Pacing is one of the hardest things to get a handle on in your writing. Some people have a natural feel for it. You ask them how to get it right, and they say, “Well, you just sort of sense it.” Not much help for those who don’t have good instincts along those lines. Back when I was first learning to write screenplays, I was having so much trouble getting the pacing to work that, in desperation, I figured out a way to assess the script’s pacing using Excel. This may or may not work for you, but I share it with you now. Continue reading
Lately, I’ve been noticing a trend with things that I’ve been asked to crit. Many pieces are very well written, but, frankly, out-of-date. By that I mean, they read like something from 20, 30, even 50 years ago. When I talk to these authors, we can have extensive and full conversation about books they read when they were teenagers, the classics in the field, etc., but I quickly discover they haven’t read anything published in the last couple of years.
I’ve got bad news for you, folks. You need to be up-to-date on the classics and what’s currently selling. Continue reading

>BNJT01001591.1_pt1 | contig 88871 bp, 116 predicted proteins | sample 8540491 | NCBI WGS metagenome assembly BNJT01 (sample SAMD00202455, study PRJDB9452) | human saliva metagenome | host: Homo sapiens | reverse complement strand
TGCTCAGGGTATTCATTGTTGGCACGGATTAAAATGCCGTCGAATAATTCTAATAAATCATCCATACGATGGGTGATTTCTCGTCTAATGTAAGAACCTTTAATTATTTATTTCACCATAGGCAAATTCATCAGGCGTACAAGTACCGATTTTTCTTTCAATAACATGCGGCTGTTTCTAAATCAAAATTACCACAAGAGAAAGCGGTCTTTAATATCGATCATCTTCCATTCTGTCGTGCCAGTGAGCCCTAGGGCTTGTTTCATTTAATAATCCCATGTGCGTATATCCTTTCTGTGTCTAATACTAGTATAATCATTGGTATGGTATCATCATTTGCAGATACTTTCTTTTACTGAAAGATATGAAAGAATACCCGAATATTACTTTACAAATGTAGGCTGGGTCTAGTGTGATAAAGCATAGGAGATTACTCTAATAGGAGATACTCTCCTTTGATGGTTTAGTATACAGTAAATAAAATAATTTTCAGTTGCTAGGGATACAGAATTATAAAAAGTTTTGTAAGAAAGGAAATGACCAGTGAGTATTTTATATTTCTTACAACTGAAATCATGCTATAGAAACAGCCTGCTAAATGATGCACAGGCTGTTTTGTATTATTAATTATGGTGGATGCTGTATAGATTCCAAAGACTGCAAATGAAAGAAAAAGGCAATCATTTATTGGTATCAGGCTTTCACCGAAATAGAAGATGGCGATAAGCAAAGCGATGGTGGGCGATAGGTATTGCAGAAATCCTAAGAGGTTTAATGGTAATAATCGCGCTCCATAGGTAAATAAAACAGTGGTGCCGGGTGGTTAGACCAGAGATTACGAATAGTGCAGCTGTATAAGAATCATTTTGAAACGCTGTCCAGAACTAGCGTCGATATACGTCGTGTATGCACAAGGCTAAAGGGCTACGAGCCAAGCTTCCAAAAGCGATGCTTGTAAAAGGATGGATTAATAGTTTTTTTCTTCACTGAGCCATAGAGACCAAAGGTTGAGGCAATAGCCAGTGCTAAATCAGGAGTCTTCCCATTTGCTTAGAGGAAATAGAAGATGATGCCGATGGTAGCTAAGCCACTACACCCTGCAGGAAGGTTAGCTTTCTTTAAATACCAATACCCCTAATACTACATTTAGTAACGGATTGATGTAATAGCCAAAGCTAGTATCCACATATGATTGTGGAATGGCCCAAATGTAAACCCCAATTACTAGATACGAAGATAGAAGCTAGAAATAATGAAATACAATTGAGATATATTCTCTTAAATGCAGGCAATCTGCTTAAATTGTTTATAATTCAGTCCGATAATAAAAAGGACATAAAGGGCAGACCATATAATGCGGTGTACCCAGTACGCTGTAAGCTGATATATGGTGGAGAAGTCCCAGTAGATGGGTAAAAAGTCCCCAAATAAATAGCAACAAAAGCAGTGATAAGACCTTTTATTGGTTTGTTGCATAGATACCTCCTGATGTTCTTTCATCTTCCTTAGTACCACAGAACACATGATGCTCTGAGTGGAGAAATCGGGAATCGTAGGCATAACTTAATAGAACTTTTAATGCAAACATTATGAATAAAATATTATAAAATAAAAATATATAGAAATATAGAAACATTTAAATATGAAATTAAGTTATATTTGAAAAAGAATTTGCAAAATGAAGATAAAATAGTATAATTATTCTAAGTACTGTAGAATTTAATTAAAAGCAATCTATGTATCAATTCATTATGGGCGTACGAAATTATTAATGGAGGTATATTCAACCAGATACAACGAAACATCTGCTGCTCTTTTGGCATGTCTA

So, I just spent three hours trying to fix a 2-year-old printer that mysteriously fell off the network. I was able to figure out pretty easily that it wasn’t talking to the router, but when I tried to re-sync the two of them, I somehow hosed several of the router’s settings and then completely lost the internet. The router is 9 years old, and we can’t find the manual to look up what the factory default login information was. Fortunately, I now have internet on my phone, so I was able to turn off the wi-fi on it, get online using 3G, and figure out how to log into the router. I fixed the router, then got the printer working again, but using a wired connection to the router. I still don’t know what’s wrong with its wireless setup, because its status pages say everything is fine, but it’s simply not showing up as an available printer unless it’s hard wired to the system. Continue reading
We had an interesting debate in my crit group the other night. One of my fellow writers stated that he thinks the theme of a story or novel — he describes it as the “this story is about X” idea — is the framework that the entire piece hangs on. I responded that I think that’s a fine approach, but not universal, since many novels are so rich that two different readers can walk away with very different ideas about what the theme is. I prefer to hang the story on the change the main character undergoes, with every scene illustrating that. My fellow writer felt that this approach ignores the theory that a well-formed character doesn’t necessarily change — anything they do through the course of the novel is the only thing they could have done in that circumstance — and, hence, they end up the exact same person they were at the beginning. Continue reading